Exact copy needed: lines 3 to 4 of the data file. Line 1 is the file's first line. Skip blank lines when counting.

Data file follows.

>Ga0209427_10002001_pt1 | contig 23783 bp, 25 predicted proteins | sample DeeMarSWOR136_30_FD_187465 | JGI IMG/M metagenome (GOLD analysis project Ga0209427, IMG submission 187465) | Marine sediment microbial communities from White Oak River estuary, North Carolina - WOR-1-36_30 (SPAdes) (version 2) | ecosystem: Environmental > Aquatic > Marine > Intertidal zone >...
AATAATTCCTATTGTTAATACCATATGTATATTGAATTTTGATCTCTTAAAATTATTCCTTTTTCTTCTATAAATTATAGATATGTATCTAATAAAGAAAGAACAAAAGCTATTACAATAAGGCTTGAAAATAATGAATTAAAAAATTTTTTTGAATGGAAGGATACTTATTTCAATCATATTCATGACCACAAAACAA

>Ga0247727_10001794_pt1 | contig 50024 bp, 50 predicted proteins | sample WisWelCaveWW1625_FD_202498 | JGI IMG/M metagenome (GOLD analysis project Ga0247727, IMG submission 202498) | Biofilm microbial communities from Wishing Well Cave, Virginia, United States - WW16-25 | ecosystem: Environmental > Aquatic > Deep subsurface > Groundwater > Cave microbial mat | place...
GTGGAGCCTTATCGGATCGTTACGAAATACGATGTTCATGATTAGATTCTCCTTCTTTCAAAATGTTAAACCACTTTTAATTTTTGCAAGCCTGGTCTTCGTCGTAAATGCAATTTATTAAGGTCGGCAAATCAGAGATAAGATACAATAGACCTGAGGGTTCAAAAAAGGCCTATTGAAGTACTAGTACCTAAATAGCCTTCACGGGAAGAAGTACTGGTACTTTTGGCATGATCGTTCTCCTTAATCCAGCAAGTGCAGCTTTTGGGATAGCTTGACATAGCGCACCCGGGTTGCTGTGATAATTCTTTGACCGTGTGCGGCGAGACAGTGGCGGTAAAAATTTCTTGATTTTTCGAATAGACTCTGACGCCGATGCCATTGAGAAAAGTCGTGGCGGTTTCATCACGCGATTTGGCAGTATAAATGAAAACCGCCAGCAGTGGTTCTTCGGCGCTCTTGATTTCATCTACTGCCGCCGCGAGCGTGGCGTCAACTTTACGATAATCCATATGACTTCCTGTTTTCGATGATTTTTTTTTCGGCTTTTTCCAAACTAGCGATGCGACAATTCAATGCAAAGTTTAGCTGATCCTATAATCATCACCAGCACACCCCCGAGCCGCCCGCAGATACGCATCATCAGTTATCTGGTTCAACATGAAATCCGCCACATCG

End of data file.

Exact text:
>Ga0247727_10001794_pt1 | contig 50024 bp, 50 predicted proteins | sample WisWelCaveWW1625_FD_202498 | JGI IMG/M metagenome (GOLD analysis project Ga0247727, IMG submission 202498) | Biofilm microbial communities from Wishing Well Cave, Virginia, United States - WW16-25 | ecosystem: Environmental > Aquatic > Deep subsurface > Groundwater > Cave microbial mat | place...
GTGGAGCCTTATCGGATCGTTACGAAATACGATGTTCATGATTAGATTCTCCTTCTTTCAAAATGTTAAACCACTTTTAATTTTTGCAAGCCTGGTCTTCGTCGTAAATGCAATTTATTAAGGTCGGCAAATCAGAGATAAGATACAATAGACCTGAGGGTTCAAAAAAGGCCTATTGAAGTACTAGTACCTAAATAGCCTTCACGGGAAGAAGTACTGGTACTTTTGGCATGATCGTTCTCCTTAATCCAGCAAGTGCAGCTTTTGGGATAGCTTGACATAGCGCACCCGGGTTGCTGTGATAATTCTTTGACCGTGTGCGGCGAGACAGTGGCGGTAAAAATTTCTTGATTTTTCGAATAGACTCTGACGCCGATGCCATTGAGAAAAGTCGTGGCGGTTTCATCACGCGATTTGGCAGTATAAATGAAAACCGCCAGCAGTGGTTCTTCGGCGCTCTTGATTTCATCTACTGCCGCCGCGAGCGTGGCGTCAACTTTACGATAATCCATATGACTTCCTGTTTTCGATGATTTTTTTTTCGGCTTTTTCCAAACTAGCGATGCGACAATTCAATGCAAAGTTTAGCTGATCCTATAATCATCACCAGCACACCCCCGAGCCGCCCGCAGATACGCATCATCAGTTATCTGGTTCAACATGAAATCCGCCACATCG